Miroslav Vaněk: Around the Globe. Rethinking Oral History with Its Protagonists.

Miroslav Vaněk: Around the Globe. Rethinking Oral History with Its Protagonists. Prague, Karolinum Press, 2013.

Jiří Hlaváček

Institute of Contemporary History
The Academy of Science of the Czech Republic
Email: hlavacek@usd.cas.cz

A new book by Miroslav Vanek, a pioneer of oral history in the Czech Republic and the former president of the International Oral History Association (2010–2012), represents an interesting and unusual contribution to the ongoing discussion about theoretical and methodological issues of oral history. The book was prepared as a revised and extended version of the Czech publication published in 2008 (On Oral History with Its Founders and Protagonists, Prague, The Academy of Science of the Czech Republic’s Institute of Contemporary History, 2008). The book is the author’s first attempt to introduce important international figures in the field of oral history including their personal recollections and views on the future development of the method. English version will make the interviews accessible to a wider audience.

The focus of the book and the aim of published interviews are not an attempt to create a partial “history of oral history”. Here the aim is to show how internationally prominent researchers whose work has significantly contributed to the development of oral history can differ in their views on current and future themes concerning oral history. This heterogeneity of specific views and positions does not divert them from their common goal – to develop oral history in historiography as well as in other social sciences. The author, through the wide range of international contacts, has recorded in years 2007–2008 a total amount of thirteen structured interviews with leading experts in oral history from all around the world (Sydney, Lisbon, Guadalajara, Rome, and London). There are recorded interviews with such persons as David King Dunaway, Ronald Grele, Elizabeth Millwood, Alexander von Plato, Alessandro Portelli, Alistair Thomson, Paul Thompson and many others. The interviews create the core of the book.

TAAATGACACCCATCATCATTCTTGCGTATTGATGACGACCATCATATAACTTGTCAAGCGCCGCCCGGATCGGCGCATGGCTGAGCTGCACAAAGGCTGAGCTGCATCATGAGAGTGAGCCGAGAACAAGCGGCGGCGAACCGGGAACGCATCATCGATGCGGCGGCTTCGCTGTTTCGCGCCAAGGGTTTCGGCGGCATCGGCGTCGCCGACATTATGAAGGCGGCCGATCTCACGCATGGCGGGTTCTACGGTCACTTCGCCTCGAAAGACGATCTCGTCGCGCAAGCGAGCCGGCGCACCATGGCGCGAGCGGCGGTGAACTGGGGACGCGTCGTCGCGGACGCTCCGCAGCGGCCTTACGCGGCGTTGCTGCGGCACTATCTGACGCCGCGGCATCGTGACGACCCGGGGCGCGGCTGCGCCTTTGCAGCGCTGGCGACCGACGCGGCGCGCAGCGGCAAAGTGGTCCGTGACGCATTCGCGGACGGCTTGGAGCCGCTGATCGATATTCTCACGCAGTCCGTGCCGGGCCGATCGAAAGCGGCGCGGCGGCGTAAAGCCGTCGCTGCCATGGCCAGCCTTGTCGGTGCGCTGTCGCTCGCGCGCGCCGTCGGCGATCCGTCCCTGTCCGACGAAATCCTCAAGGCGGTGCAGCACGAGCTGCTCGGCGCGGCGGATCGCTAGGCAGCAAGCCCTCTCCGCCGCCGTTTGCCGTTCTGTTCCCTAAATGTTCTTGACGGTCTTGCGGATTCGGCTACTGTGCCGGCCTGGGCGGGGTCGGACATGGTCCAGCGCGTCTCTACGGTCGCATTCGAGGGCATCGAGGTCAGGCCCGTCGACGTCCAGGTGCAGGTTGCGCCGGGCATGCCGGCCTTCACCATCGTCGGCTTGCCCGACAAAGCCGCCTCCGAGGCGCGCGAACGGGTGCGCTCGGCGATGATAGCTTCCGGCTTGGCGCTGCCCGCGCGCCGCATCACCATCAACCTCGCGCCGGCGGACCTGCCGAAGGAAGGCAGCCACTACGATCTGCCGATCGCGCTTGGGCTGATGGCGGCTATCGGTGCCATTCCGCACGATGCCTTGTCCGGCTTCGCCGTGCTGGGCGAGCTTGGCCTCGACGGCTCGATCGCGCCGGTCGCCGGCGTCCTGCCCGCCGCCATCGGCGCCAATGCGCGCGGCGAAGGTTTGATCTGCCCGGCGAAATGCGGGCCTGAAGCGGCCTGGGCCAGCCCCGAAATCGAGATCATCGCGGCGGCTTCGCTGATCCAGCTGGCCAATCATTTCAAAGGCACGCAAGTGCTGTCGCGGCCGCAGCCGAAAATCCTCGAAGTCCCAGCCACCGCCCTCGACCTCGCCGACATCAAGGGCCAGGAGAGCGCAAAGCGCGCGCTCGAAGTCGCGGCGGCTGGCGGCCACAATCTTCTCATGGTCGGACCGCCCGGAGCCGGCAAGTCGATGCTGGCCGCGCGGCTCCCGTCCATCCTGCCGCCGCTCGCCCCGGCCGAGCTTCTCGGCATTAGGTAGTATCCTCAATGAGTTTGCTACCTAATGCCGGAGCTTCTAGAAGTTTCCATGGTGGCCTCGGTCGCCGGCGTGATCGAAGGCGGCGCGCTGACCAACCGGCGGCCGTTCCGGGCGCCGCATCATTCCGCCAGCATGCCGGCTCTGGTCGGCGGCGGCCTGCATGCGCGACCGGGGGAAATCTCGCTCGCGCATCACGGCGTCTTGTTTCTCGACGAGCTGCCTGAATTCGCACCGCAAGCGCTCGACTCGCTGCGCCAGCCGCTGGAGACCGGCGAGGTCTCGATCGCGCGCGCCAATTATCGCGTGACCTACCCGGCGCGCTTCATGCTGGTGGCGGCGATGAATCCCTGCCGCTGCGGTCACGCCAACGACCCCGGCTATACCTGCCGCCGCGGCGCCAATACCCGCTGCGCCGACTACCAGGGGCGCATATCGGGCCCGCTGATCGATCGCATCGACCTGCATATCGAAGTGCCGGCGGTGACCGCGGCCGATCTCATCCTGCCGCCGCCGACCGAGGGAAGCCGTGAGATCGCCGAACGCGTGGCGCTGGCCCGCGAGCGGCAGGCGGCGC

In the preface the author outlines theoretical background of interviewed scholars. The next chapter is devoted to the interviews’ circumstances and selection of narrators. The interviews themselves are structured according five thematic spheres: 1) when and how the interviewees first encountered oral history; 2) what they indicate as the main advantage of oral history; 3) their views on oral history critics; 4) their opinion on the future and development of oral history; 5) any possible advice they would like to share with Czech oral historians. The English version of interviews collection is extended by two additional questions. The first one, inspired by the Michael Frisch’s shared authority concept, is devoted to the theme of narrators’ participation (of witnesses in general) in preparation of final results of oral history projects. The second added question focuses on the coexistence of oral historians on the one hand and journalists on the other. All scholars answered these questions via email correspondence realized in 2013.